• Creating new products for new or previously lost markets. Higher education has been resistant to this. College and university systems have been built around a degree model. UPCEA is partnering with the American Association of Collegiate Registrars and Admission Officers (AACRAO) to address system and process issues around challenges created by new educational models. It is likely, if we do nothing else and travel on the same trajectory, that undergraduate enrollments will decline further…even below 14 million enrollments. Creating new products such as microcredentials or unbundling the degree into certificates has the potential to reach other audiences, such as the 40.4 million designated as “Some College, No Credential.”[3]  Potential students will be more likely to invest in higher education if they can earn credentials on their way to the 120-credit degree. The fear of not reaching 120-credits and even coming as close as a credit short and not receiving any official credential for knowledge attainment is likely to be a deterrent in the future. Another overlooked market is the 90 million+ adults in the U.S. who have a college degree. Microcredentials or graduate certificates could appeal to them and thus contribute to the financial stability that presidents espouse.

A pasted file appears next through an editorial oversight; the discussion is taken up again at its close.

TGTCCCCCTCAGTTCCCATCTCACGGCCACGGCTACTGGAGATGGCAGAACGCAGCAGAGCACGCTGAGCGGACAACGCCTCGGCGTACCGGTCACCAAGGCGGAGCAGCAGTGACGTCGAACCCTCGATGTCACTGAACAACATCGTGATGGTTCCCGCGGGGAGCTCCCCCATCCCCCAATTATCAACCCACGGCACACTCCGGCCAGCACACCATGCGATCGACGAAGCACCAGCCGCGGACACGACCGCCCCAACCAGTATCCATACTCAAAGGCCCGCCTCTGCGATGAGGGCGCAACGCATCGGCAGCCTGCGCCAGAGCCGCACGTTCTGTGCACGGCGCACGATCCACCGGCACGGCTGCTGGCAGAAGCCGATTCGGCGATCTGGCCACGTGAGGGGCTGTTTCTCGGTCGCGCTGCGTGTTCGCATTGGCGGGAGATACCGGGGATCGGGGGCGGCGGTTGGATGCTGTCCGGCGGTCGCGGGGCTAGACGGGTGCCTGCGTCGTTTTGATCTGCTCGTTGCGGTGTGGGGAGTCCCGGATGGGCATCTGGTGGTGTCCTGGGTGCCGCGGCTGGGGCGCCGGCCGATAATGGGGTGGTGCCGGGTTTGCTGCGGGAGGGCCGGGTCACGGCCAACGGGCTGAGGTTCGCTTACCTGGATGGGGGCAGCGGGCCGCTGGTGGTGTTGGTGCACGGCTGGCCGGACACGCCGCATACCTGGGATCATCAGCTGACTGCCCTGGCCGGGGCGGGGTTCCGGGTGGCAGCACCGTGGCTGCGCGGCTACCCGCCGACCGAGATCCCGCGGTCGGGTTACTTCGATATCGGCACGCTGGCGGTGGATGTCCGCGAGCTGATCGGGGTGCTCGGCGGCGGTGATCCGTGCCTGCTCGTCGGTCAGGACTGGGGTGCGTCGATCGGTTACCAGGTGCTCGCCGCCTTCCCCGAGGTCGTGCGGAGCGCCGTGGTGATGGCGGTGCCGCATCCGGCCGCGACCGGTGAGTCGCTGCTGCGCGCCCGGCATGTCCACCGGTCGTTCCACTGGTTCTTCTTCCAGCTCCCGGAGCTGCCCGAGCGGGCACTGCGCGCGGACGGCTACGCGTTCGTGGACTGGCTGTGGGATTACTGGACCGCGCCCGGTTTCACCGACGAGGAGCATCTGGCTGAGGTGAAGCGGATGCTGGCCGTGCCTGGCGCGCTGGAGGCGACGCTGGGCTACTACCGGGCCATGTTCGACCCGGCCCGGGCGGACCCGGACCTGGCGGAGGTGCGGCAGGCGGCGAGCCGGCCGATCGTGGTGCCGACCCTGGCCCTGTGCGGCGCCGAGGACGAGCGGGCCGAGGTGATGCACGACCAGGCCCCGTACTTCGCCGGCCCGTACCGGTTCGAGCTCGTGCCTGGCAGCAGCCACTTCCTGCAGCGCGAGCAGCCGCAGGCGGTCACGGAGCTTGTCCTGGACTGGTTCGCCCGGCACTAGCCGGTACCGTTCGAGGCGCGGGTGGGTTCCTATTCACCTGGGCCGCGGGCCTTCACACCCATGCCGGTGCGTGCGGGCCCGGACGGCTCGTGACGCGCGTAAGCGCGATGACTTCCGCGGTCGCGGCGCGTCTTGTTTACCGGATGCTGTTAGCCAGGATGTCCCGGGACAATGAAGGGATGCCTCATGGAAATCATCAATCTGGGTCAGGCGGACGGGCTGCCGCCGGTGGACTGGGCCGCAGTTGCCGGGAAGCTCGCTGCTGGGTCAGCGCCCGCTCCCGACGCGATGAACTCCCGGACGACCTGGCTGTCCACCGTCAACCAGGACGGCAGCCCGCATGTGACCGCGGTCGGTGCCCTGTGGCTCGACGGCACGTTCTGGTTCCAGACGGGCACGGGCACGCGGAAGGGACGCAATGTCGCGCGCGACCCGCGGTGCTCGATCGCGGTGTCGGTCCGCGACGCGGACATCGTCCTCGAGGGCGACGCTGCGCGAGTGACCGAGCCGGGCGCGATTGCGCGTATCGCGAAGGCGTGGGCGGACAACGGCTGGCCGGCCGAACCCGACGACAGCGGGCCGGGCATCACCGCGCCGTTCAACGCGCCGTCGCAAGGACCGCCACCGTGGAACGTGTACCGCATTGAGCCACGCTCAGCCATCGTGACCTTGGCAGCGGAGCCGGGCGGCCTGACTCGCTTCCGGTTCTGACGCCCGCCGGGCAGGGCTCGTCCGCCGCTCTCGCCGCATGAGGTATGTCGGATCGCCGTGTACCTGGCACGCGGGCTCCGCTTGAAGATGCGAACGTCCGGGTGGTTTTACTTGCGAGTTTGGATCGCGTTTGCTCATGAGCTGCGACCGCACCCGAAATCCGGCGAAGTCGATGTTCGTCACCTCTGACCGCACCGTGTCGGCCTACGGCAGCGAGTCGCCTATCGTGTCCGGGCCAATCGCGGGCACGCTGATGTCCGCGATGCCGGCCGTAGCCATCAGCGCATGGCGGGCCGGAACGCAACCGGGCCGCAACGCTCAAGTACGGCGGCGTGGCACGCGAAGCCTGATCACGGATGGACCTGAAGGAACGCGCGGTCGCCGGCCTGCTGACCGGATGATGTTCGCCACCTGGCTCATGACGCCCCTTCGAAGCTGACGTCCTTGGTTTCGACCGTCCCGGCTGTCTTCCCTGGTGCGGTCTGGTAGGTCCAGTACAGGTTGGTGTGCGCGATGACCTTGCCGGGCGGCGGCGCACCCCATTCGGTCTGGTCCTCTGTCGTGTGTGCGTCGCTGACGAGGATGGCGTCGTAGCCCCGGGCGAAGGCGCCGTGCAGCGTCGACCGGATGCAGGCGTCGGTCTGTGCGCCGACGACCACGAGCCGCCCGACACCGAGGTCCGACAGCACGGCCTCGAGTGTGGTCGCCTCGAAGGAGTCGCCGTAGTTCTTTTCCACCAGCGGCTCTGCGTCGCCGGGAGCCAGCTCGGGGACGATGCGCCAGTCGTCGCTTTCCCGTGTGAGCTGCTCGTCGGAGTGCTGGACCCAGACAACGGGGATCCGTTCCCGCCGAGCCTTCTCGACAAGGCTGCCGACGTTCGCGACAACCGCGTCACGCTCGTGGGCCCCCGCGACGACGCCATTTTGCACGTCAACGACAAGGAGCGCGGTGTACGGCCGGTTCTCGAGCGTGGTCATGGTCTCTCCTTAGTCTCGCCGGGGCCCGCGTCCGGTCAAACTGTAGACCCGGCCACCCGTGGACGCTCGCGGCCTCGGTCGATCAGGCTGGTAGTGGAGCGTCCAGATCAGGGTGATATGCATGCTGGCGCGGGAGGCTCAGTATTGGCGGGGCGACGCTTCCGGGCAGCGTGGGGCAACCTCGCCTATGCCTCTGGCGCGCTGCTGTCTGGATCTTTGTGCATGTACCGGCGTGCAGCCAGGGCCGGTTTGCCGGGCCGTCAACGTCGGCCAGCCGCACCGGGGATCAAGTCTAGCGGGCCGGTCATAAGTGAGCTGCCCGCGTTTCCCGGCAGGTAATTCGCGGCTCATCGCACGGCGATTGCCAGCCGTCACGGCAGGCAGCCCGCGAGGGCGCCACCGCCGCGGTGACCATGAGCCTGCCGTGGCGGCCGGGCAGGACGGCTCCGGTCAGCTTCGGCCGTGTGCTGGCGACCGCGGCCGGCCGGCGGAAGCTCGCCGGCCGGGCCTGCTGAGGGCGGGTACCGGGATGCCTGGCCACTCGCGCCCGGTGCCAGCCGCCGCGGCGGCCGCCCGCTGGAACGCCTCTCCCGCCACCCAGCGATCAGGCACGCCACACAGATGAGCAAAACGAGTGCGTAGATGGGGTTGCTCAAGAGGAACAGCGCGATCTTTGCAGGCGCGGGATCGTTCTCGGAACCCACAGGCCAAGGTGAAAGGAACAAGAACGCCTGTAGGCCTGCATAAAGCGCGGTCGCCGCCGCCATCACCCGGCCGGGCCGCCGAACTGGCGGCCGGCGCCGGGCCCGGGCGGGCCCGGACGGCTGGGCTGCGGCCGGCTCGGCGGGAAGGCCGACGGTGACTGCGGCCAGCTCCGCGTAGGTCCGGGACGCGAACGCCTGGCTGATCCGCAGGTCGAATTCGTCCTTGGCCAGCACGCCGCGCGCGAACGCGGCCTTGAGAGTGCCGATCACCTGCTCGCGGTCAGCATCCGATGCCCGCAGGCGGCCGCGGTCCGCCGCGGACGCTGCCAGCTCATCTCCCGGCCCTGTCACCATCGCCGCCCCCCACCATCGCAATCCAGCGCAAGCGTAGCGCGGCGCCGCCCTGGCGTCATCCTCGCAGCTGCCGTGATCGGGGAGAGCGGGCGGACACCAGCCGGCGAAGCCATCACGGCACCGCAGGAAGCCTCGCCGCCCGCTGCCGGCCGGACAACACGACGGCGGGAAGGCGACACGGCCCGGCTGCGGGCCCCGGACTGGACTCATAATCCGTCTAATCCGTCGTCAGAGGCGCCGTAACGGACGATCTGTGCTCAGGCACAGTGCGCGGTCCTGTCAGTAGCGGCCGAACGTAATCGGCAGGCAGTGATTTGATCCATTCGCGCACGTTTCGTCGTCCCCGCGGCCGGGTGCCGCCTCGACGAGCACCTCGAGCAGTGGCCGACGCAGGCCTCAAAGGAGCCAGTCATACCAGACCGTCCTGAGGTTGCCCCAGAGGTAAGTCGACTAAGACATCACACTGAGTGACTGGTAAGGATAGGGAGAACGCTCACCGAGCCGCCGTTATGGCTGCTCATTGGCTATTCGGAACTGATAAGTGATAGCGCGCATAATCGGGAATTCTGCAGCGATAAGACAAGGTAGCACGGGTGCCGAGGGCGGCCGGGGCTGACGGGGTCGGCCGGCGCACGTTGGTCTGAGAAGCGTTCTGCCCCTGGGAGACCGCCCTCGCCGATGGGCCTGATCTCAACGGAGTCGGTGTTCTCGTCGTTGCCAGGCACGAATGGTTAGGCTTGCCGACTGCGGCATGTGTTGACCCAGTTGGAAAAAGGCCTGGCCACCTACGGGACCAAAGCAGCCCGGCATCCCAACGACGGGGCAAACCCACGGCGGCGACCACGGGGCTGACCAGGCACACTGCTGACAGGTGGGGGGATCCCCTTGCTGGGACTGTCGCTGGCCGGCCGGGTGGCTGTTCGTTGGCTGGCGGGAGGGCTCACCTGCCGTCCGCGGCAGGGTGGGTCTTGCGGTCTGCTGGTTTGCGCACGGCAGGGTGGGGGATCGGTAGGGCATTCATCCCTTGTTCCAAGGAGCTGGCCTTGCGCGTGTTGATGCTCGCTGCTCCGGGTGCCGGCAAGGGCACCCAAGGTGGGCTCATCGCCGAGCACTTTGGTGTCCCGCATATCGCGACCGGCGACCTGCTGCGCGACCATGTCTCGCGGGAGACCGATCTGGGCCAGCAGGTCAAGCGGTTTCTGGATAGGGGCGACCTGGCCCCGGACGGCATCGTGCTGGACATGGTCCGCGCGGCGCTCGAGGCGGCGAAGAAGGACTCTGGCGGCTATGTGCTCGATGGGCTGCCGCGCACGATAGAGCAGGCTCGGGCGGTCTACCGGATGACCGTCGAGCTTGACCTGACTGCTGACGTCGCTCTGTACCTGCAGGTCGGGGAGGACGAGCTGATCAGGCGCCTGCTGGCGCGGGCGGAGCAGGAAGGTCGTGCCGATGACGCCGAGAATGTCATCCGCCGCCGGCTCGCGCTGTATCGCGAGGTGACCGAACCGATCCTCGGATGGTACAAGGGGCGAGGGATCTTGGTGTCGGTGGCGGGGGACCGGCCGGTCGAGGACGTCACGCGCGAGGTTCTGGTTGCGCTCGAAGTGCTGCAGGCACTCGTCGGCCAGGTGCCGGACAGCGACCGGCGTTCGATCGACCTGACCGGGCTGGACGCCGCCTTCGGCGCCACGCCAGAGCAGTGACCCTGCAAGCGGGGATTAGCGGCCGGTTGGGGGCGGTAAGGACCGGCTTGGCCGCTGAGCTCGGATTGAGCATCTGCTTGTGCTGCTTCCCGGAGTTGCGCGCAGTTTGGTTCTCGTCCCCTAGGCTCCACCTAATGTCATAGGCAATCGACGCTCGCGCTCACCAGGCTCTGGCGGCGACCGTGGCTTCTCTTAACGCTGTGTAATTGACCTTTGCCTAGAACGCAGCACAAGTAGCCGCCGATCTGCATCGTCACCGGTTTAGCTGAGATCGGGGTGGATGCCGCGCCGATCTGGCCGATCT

The money isn’t going to magically fall out of the sky with 18-to-22-year-olds returning to colleges and universities because their personal, professional or economic sabbaticals are over. Higher education will need to do something very dramatic to increase participation, confidence, and perceived return on investment (of both time and money). I was recently asked what the perfect college or university of the future might look like, and I said it could still offer bachelor’s or master’s degrees, as well as others, but what they will need is greater flexibility and stackability and the acknowledgement of learning along the way. I also said that grades might not be as important, and earning a competency or badge which could be applied to a degree later might matter more. I also said that when a potential student engages a college or university either through its website, in-person or on a call, they would be addressed on their terms, and that we design our communication and engagements around them and not us. We would also bring employers to the table, given the dramatically changing economy. Expert faculty only see one side of learning. Employers see the other and the two parties need to work more closely together to map out valued content. Both parties also need to be there working with accrediting agencies to define and assess quality of programs and professions. Not all programs will have the same levels of learning and quality, but neither will similar jobs within the same sector or industry.